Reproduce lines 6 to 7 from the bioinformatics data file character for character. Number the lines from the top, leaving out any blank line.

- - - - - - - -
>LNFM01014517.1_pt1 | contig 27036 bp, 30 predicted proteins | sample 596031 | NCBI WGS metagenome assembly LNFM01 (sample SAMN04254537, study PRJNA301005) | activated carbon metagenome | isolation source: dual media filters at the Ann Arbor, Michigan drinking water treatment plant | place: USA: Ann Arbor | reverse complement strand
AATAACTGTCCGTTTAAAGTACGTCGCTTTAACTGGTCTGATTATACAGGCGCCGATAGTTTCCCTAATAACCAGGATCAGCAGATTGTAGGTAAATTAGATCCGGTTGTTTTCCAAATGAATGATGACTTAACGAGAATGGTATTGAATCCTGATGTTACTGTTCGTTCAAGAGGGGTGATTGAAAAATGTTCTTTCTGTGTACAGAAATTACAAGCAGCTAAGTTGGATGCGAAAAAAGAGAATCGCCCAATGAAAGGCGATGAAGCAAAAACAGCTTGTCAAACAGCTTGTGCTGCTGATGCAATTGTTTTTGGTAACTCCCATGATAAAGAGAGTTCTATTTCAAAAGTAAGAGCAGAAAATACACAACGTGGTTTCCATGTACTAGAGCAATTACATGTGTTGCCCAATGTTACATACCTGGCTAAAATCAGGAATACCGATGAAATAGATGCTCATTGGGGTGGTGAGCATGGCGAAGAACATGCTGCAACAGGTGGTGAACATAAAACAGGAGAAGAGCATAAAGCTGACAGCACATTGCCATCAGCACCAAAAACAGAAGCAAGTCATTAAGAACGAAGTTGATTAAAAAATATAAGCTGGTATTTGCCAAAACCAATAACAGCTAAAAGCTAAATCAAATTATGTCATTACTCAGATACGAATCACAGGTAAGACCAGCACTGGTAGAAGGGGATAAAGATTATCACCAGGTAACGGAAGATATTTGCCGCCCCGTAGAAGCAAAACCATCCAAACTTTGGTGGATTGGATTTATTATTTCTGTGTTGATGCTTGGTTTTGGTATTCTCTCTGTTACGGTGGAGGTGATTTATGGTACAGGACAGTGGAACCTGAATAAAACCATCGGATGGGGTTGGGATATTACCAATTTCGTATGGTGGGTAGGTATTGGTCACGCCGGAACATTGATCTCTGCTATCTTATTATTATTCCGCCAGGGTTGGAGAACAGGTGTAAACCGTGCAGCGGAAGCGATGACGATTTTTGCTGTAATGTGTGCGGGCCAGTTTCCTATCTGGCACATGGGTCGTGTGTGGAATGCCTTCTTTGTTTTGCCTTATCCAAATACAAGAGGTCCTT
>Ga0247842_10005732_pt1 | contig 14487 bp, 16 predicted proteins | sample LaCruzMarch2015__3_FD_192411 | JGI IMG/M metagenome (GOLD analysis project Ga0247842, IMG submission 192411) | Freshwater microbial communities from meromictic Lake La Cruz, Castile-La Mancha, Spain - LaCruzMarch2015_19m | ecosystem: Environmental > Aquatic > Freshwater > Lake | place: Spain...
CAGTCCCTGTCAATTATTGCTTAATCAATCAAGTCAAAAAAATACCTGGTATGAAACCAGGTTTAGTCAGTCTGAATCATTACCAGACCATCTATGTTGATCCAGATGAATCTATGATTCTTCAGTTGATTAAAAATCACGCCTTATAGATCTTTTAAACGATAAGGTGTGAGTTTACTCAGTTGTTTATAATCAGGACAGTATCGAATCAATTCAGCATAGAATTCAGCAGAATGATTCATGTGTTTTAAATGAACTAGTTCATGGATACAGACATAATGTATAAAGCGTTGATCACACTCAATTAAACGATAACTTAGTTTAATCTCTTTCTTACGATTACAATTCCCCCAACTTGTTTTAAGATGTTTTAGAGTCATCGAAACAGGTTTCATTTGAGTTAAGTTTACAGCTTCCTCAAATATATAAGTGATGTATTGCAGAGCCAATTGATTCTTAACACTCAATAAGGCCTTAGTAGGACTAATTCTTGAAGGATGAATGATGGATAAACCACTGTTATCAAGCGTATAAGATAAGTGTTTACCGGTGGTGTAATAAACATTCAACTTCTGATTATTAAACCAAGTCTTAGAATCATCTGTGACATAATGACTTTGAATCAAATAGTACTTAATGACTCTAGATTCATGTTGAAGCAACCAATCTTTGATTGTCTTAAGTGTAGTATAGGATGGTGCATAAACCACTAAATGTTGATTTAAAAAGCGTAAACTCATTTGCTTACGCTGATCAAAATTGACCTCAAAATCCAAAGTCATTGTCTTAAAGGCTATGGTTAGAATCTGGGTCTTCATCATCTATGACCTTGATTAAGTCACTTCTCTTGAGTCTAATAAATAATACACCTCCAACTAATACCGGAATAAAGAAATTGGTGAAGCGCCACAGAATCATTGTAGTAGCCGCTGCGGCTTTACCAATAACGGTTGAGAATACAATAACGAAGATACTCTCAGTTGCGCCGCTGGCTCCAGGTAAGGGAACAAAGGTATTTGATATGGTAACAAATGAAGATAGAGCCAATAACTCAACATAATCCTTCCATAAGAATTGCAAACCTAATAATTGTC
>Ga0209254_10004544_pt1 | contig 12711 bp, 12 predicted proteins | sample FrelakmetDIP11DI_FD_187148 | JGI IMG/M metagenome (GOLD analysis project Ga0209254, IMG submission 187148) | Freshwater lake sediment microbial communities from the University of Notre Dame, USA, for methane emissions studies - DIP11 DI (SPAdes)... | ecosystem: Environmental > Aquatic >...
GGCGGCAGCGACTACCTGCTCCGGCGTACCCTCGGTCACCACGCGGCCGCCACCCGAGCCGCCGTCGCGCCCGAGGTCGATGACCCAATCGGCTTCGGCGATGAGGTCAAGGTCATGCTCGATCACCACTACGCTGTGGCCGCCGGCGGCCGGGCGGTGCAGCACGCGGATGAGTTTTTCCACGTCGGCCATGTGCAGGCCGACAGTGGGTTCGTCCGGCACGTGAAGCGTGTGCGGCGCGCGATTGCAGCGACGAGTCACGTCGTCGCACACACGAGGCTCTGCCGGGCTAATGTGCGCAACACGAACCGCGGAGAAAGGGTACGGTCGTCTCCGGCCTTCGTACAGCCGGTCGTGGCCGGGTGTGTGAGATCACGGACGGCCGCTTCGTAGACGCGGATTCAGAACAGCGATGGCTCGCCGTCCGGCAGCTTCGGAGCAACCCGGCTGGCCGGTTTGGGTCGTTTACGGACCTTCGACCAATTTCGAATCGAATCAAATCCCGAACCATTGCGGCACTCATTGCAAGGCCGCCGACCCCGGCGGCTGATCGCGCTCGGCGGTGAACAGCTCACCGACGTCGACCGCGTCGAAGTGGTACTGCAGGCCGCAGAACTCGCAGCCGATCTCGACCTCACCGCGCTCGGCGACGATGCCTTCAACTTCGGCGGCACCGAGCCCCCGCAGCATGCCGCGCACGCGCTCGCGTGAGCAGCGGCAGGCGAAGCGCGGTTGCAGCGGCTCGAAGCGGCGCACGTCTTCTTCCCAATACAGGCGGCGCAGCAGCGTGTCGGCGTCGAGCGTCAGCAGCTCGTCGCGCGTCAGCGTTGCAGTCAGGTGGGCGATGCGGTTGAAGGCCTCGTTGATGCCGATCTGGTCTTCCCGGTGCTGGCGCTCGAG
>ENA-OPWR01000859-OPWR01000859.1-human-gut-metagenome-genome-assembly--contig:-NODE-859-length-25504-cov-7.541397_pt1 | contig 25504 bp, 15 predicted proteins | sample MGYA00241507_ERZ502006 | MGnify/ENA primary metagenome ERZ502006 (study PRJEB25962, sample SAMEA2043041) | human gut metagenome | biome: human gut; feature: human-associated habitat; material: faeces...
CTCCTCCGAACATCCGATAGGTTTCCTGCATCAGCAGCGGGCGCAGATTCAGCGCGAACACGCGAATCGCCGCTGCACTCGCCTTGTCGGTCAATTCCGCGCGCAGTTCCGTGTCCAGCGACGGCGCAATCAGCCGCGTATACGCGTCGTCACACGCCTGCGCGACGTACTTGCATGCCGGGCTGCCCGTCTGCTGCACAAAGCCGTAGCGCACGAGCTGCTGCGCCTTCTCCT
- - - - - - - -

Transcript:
GGCGGCAGCGACTACCTGCTCCGGCGTACCCTCGGTCACCACGCGGCCGCCACCCGAGCCGCCGTCGCGCCCGAGGTCGATGACCCAATCGGCTTCGGCGATGAGGTCAAGGTCATGCTCGATCACCACTACGCTGTGGCCGCCGGCGGCCGGGCGGTGCAGCACGCGGATGAGTTTTTCCACGTCGGCCATGTGCAGGCCGACAGTGGGTTCGTCCGGCACGTGAAGCGTGTGCGGCGCGCGATTGCAGCGACGAGTCACGTCGTCGCACACACGAGGCTCTGCCGGGCTAATGTGCGCAACACGAACCGCGGAGAAAGGGTACGGTCGTCTCCGGCCTTCGTACAGCCGGTCGTGGCCGGGTGTGTGAGATCACGGACGGCCGCTTCGTAGACGCGGATTCAGAACAGCGATGGCTCGCCGTCCGGCAGCTTCGGAGCAACCCGGCTGGCCGGTTTGGGTCGTTTACGGACCTTCGACCAATTTCGAATCGAATCAAATCCCGAACCATTGCGGCACTCATTGCAAGGCCGCCGACCCCGGCGGCTGATCGCGCTCGGCGGTGAACAGCTCACCGACGTCGACCGCGTCGAAGTGGTACTGCAGGCCGCAGAACTCGCAGCCGATCTCGACCTCACCGCGCTCGGCGACGATGCCTTCAACTTCGGCGGCACCGAGCCCCCGCAGCATGCCGCGCACGCGCTCGCGTGAGCAGCGGCAGGCGAAGCGCGGTTGCAGCGGCTCGAAGCGGCGCACGTCTTCTTCCCAATACAGGCGGCGCAGCAGCGTGTCGGCGTCGAGCGTCAGCAGCTCGTCGCGCGTCAGCGTTGCAGTCAGGTGGGCGATGCGGTTGAAGGCCTCGTTGATGCCGATCTGGTCTTCCCGGTGCTGGCGCTCGAG
>ENA-OPWR01000859-OPWR01000859.1-human-gut-metagenome-genome-assembly--contig:-NODE-859-length-25504-cov-7.541397_pt1 | contig 25504 bp, 15 predicted proteins | sample MGYA00241507_ERZ502006 | MGnify/ENA primary metagenome ERZ502006 (study PRJEB25962, sample SAMEA2043041) | human gut metagenome | biome: human gut; feature: human-associated habitat; material: faeces...